Saturday, February 16, 2008

Noodle Love II: Bucatini

I’ve had a package of bucatini sitting in my pantry for a couple months now. I haven’t known what to do with it. Bucatini recipes aren’t exactly abundant, I’ve found. So I decided that what I needed was just a special sauce, because this is a special noodle. I bought a pound of it at an Italian specialty shop, and I think it was $13 or something crazy like that. It tasted—I don’t know—my inability with words in painfully obvious here, but I just can’t describe it except to say that it had a quality that was distinctly different from the pasta I normally buy at the grocery store. It was heartier, somehow. The noodles were sturdy yet tender. It was delicious, and, although I often feel that pasta plays second fiddle to its sauce, the bucatini was the star of the show here.

Which is not to say that the sauce wasn’t also delicious. It was, and I’ll definitely make it again. I made Emeril’s oreganata tomato sauce, which had originally been intended for rigatoni, which I’m definitely going to try in the future. It’s an incredibly simple sauce made with tomatoes, cream, and fresh basil and oregano. This was my first time working with fresh oregano, and I really like it. It has adorable fuzzy little leaves that remind me of a miniature African violet. That’s them nestled on top of the butter below—aren’t they cute?

I often serve garlic bread with pasta, but when I have a lot of fresh herbs around that are beginning to move past their prime, my favorite way to use them up is to make fresh herb butter. Don’t ever be afraid of buying a bundle of fresh herbs because you only need a couple tablespoons and you don’t know what to do with the rest. Herb butter is incredibly easy, adaptable, and delicious. I served about . . . oh . . . maybe 10 slices of Italian bread last night, and for that I used 4 tablespoons of unsalted butter and a tablespoon of olive oil. Let the butter come to room temperature, then add a small handful of whatever fresh herbs you have on hand, finely chopped. Drizzle in a bit of olive oil, add a small pinch of salt and a smaller pinch of pepper, and combine thoroughly. It’s delicious on warm bread. I used a few thyme sprigs, a couple of basil leaves, a bit of oregano, a pinch of rosemary, and some parsley. But I usually don’t have that much variety, and I’ve made it with just parsley and thyme or parsley and basil and it’s always delicious.

Below is the recipe for the pasta oreganta. This sauce would work with any noodle, I think, but it was especially great with the bucatini. Bucatini is a tad difficult to eat; it’s long, so you want to twirl it around your fork, but it plumps up a lot when it cooks and is really too round and thick to fit around the tines. In those situations you don’t want too much sauce, or it’ll splatter everywhere as you’re trying to slurp up the noodles. This recipe makes just enough sauce to put a thin, even, delicious coating on a pound of bucatini.

Bucatini Oreganata
adapted from Rigatoni Oreganata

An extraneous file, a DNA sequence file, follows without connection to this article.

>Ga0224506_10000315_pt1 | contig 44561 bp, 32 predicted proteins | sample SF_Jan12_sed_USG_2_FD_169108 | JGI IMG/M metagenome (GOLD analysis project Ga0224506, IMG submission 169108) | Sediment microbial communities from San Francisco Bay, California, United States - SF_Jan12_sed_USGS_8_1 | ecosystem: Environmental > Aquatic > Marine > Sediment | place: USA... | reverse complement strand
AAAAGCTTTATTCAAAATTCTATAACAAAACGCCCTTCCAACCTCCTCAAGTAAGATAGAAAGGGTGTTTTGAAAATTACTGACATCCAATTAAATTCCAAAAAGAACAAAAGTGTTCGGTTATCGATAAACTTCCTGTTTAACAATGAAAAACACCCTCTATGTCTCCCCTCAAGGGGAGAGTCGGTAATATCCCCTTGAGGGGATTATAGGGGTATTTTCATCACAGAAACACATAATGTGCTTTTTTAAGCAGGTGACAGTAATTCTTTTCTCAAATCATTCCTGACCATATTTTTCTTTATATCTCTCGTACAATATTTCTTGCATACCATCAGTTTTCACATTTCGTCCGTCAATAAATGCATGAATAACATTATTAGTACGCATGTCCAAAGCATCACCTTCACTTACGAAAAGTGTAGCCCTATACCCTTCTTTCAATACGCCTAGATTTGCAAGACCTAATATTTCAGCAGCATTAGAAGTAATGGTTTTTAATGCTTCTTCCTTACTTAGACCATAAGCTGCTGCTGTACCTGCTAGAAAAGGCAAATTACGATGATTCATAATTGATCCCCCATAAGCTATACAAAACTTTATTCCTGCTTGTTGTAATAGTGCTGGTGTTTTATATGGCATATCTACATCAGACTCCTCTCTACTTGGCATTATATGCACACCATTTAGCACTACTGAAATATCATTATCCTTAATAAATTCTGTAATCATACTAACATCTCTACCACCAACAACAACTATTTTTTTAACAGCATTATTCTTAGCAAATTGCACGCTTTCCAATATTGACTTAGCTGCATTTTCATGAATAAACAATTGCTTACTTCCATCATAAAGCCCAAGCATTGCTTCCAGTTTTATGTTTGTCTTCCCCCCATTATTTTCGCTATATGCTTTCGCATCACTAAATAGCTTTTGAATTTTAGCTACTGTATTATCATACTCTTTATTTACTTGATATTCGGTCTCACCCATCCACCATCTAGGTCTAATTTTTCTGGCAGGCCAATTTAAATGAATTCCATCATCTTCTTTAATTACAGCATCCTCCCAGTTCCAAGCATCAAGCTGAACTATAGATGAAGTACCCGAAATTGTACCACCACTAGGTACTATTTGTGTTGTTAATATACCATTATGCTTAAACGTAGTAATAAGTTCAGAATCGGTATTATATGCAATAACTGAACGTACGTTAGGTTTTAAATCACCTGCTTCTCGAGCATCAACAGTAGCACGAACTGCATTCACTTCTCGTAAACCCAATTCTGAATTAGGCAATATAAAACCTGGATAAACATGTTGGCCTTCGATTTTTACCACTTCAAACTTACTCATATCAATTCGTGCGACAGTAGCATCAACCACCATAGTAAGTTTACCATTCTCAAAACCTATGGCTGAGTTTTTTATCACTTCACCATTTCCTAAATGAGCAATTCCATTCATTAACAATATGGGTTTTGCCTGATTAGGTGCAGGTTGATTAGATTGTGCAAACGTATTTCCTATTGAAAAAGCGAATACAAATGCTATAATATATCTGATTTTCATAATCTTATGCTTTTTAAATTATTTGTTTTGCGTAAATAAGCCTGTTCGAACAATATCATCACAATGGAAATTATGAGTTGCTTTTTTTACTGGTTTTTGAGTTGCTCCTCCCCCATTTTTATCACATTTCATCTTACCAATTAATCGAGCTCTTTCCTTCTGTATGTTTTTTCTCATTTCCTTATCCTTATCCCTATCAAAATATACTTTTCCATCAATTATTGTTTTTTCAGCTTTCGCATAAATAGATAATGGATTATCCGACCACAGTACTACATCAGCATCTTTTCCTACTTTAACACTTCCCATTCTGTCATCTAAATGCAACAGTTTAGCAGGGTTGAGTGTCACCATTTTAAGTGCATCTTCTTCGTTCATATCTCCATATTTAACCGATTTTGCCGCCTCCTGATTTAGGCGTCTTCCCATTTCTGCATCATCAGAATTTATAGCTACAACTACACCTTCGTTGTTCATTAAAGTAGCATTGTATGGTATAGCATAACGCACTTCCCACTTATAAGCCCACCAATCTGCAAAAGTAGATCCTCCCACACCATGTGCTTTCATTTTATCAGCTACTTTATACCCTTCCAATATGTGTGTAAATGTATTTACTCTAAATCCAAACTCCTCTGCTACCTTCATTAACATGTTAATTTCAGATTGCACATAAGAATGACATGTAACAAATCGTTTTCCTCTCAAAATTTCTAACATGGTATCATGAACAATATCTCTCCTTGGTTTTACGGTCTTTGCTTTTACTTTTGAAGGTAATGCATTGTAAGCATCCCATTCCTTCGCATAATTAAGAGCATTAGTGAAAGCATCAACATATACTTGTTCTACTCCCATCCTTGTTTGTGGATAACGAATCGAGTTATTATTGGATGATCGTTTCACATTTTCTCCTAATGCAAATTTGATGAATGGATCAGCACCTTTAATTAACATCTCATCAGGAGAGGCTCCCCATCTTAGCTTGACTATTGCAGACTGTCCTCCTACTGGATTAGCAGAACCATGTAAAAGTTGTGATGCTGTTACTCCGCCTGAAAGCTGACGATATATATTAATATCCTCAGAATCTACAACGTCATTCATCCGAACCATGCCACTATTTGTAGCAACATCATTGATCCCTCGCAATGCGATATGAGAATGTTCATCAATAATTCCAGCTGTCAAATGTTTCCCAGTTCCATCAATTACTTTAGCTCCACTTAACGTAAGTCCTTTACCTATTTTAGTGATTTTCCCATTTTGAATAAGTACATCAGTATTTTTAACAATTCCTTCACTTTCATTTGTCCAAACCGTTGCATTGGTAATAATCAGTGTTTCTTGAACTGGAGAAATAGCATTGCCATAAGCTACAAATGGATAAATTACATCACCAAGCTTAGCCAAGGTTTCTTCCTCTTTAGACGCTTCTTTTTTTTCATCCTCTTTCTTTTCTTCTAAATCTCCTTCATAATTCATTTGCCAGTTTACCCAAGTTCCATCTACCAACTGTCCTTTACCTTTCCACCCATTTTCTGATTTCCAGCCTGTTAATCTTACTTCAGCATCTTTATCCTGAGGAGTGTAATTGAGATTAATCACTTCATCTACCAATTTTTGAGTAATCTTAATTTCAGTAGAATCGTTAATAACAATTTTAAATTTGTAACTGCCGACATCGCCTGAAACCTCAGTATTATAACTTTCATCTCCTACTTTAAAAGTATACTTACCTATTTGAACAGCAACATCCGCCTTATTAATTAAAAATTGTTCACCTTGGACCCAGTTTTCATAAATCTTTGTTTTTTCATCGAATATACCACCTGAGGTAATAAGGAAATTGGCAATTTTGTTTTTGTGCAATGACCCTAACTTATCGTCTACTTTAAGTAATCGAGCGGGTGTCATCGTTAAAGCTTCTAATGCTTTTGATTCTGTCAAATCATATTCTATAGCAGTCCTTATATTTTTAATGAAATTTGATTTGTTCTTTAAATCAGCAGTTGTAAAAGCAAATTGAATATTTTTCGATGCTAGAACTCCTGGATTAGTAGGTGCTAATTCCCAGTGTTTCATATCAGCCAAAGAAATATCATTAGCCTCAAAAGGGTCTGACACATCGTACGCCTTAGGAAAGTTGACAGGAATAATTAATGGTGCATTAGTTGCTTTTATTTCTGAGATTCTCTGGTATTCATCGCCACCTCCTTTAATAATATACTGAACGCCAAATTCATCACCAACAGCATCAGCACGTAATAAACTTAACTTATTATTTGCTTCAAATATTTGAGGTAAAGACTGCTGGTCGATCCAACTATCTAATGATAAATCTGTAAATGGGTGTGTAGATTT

2 tablespoons kosher salt
2 tablespoons extra-virgin olive oil
1 pound bucatini
1 small onion, diced onion
4 cloves garlic, chopped
2 tablespoons roughly chopped fresh oregano leaves
2 tablespoons roughly chopped fresh basil leaves
1 (14 1/2-ounce) can diced tomatoes
1 cup tomato sauce
2 tablespoons tomato paste
1/2 cup heavy cream
1/4 cup reserved pasta cooking water
3/4 teaspoon salt
1/2 teaspoon fresh ground black pepper
2 tablespoons chopped parsley leaves
1/2 cup grated Parmesan

Set a large stockpot filled with water over high heat and bring to a boil. Season the water with the kosher salt and add the bucatini. While the pasta cooks, set a 14-inch sauté pan over medium-high heat and add the olive oil. Once the oil is hot, add the onions and garlic and cook, stirring occasionally, until soft and slightly caramelized, 3 to 4 minutes. Add the oregano and basil. Add the diced tomatoes, tomato sauce, and tomato paste and stir well to combine. Continue to cook the sauce until it is slightly reduced, about 4 to 5 minutes. Add the heavy cream to the pan. By this time the pasta should be almost al dente. Drain the pasta and reserve 1/4 cup of the cooking water. Add the pasta and the reserved cooking water to the sauce in the pan and season with the salt and pepper. Continue to cook, tossing the pasta, until it is well coated with the sauce. Stir in the parsley and serve with Parmesan.


Alejandra said...

I LOVE bucatini! Glorious little straws! I love the way the noodles just pop and float around in your mouth. So messy and wonderful. Beautiful dish (and i'm so tempted by that garlic bread...)

Cindy. Lo. said...

I've never had it before,
Wish I can find it somewhere,
It looks so delicious!

Patsyk said...

I've never tried bucatini, but based on your post I may just have to get some on my next grocery stop. I just printed the Emeril recipe, sounds just like something we'd enjoy.

Anonymous said...

You should try Grandpa's Mustache, an Armenian dish that basically is a little meatball wrapped around several strands of bucatini. It is amazing

BucatiniHead said...

I've used these noodles with asian dishes and it's great. Get some 16-21 count shrimp and stir fry with some snow peas, broccoli, carrots, scallions, with some chili garlic paste and some minced ginger, soy sauce and/or fish sauce, a splash of white wine or rice wine. Yeah baby.
Or just take the cooked shrimp and mix with your favorite homade or store bought spaghetti sauce and that'll take you about as long to cook as the noodles take to cook. ll minutes, easy.

Julie said...

This looks sensational, and quintessentially Italian, in that it emphasizes how just a few delicious ingredients can be amazing.

Seth said...

Fantastic dish - extremely simple, yet simply brilliant. Very popular in our household.